He urged people to embrace the concept and vowed to move forward regardless of local NIMBY opposition.

Gov. Josh Green promised more tiny home villages will be built around the state, regardless of opposition from local communities, as his administration tackles homelessness. 

So far 25 potential locations have been identified, he said Monday on the Honolulu Star-Advertiser’s “Spotlight Hawaii” program, with the idea that 15 of them will ultimately be chosen and developed over the next four years. 

“We will eventually have many kauhale spread all across the state,” he said, using the Hawaiian term for a cluster of houses.

HomeAid Hawaii Opens Doors at Kama’okū.  Entrance with welcome mat at one of the small homes located at Kama’okū.
The Green administration is framing tiny home villages, also referred to as kauhale, as being less of a homelessness-focused initiative and more of a community-focused one. (Cory Lum/Civil Beat/2021)

He referenced the pop-up kauhale near The Queen’s Medical Center that’s planned to open in about a month, as reported by Hawaii News Now.

Homeless patients make up about 30% of emergency room visits, he said, and these discharged patients would recover better in a kauhale with a medical respite center than unsheltered on the street. 

This pop-up will be close to Green’s official residence – across the street from the Capitol, “in my backyard,” he said. That statement stood in contrast to those who object to having homeless services nearby in a trend known as NIMBY, or not in my backyard.

When asked on Spotlight how he plans to pitch these tiny home villages to potentially unwilling host communities, Green urged people in Hawaii to embrace the concept but said he was going forward regardless.

“It’s not a pitch, it’s a reality,” he said.

Some regions say they already have enough social services. At the beginning of April, the Downtown-Chinatown neighborhood board passed a resolution asking for no more homeless facilities to be built in its area or in Iwilei.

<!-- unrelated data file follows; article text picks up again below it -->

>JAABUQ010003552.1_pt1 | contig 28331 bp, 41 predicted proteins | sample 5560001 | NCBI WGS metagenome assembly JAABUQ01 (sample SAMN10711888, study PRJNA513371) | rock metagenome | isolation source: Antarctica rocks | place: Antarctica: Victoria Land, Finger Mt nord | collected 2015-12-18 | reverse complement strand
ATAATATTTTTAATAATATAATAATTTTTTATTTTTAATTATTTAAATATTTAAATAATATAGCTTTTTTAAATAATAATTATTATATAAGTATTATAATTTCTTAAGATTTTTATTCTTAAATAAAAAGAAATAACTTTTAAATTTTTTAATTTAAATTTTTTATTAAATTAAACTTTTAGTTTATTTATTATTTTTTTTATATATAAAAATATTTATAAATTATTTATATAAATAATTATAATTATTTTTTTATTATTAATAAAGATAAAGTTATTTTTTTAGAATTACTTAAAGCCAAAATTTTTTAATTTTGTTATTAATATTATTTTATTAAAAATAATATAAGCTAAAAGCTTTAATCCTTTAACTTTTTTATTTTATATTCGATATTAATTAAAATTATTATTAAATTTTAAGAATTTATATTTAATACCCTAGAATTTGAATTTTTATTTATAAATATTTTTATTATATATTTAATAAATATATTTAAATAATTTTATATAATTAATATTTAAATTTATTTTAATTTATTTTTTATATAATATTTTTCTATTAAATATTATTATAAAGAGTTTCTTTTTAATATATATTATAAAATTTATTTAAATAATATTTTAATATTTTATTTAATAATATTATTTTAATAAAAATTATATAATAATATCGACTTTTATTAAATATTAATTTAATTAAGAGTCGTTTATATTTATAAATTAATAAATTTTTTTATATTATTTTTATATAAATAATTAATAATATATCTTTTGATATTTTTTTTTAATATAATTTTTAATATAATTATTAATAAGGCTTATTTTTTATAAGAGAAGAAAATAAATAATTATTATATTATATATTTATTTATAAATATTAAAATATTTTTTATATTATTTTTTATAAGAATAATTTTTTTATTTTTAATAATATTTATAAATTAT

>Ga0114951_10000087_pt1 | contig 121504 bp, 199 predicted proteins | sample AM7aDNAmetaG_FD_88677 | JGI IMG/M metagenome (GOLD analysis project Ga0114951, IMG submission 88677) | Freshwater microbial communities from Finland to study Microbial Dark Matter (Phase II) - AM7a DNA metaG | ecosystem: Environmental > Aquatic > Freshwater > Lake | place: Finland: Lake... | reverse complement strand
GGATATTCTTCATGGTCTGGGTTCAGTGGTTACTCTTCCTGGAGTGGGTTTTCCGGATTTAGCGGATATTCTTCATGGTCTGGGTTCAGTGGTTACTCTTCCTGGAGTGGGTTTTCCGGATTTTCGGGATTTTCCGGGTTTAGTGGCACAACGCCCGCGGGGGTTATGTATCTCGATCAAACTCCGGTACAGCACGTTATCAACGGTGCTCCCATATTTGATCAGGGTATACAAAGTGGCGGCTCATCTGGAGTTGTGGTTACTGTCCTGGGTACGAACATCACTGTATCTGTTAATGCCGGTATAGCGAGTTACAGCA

Iwilei, however, was explicitly named by Green as a site that might see its current social services expanded. 

“I’m not going to let people reject projects,” he said.

In a phone interview later, Hawaii’s chief housing officer Nani Medeiros walked back Green’s comments about local opposition.

The administration will hold town halls as it chooses locations, and will strongly encourage existing residents in these locations to embrace kauhale. 

But “that doesn’t mean that we’re going to exclude public input,” she said.

A tiny home village called Kamaoku opened in Barbers Point in late 2021. Standalone units provide beds for up to 36 people, who all share common bathroom and laundry facilities. The total cost was $4.6 million, of which the state paid about $1.8 million. Rent is $500 per month.

HomeAid Hawaii Opens Doors at Kama’okū.
Kamaoku, a kauhale in Barbers Point, serves as one model for what upcoming kauhale could look like. (Cory Lum/Civil Beat/2021)

“Kamaolu is one example of kauhale,” said James Koshiba, the state homelessness coordinator. But the clusters can come in all kinds of shapes and sizes. 

The one outside The Queen’s Medical Center will be temporary and house between eight and 10 people, while other locations will ideally be more permanent and house about 50 people each, he said. Even that number is more of a median estimate than a definitive minimum or maximum.

Some tiny home villages could be geared toward singles and doubles. Family-oriented kauhale could be built with playgrounds and child care services.

The kauhale concept should be seen less as a homelessness program and more like a community-building one, Medeiros said.

Green addressed security concerns at the kauhale outside Queen’s, saying arrests will be made if there’s drug dealing or violence.

But Medeiros wanted to shed the idea that kauhale necessarily means more hired security. 

While a few officers might be hired in the beginning, the hope is that communities could eventually implement their own volunteer resident watch. 

Kauhale should be places where people can feel their lives return to normal, she said. “These aren’t prisons we’re building,” she said.

Green’s administration didn’t provide specifics about each kauhale location, but said sites are being considered in each county. The idea is that four will be built each year.

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